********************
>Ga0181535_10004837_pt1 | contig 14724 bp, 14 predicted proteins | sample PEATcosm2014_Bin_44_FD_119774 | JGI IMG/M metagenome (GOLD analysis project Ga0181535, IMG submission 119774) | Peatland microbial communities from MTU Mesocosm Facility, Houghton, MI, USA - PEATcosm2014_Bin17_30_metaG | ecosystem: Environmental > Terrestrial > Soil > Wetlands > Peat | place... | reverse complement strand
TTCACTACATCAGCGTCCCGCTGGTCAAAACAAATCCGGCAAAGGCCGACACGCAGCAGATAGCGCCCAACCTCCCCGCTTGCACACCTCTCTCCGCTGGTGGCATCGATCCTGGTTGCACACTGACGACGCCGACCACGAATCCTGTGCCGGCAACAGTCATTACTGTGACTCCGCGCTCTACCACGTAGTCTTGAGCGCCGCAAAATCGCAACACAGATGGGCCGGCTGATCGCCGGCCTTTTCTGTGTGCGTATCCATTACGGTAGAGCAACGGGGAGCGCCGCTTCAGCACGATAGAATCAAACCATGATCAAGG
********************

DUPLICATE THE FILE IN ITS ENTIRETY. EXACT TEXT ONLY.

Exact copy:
>Ga0181535_10004837_pt1 | contig 14724 bp, 14 predicted proteins | sample PEATcosm2014_Bin_44_FD_119774 | JGI IMG/M metagenome (GOLD analysis project Ga0181535, IMG submission 119774) | Peatland microbial communities from MTU Mesocosm Facility, Houghton, MI, USA - PEATcosm2014_Bin17_30_metaG | ecosystem: Environmental > Terrestrial > Soil > Wetlands > Peat | place... | reverse complement strand
TTCACTACATCAGCGTCCCGCTGGTCAAAACAAATCCGGCAAAGGCCGACACGCAGCAGATAGCGCCCAACCTCCCCGCTTGCACACCTCTCTCCGCTGGTGGCATCGATCCTGGTTGCACACTGACGACGCCGACCACGAATCCTGTGCCGGCAACAGTCATTACTGTGACTCCGCGCTCTACCACGTAGTCTTGAGCGCCGCAAAATCGCAACACAGATGGGCCGGCTGATCGCCGGCCTTTTCTGTGTGCGTATCCATTACGGTAGAGCAACGGGGAGCGCCGCTTCAGCACGATAGAATCAAACCATGATCAAGG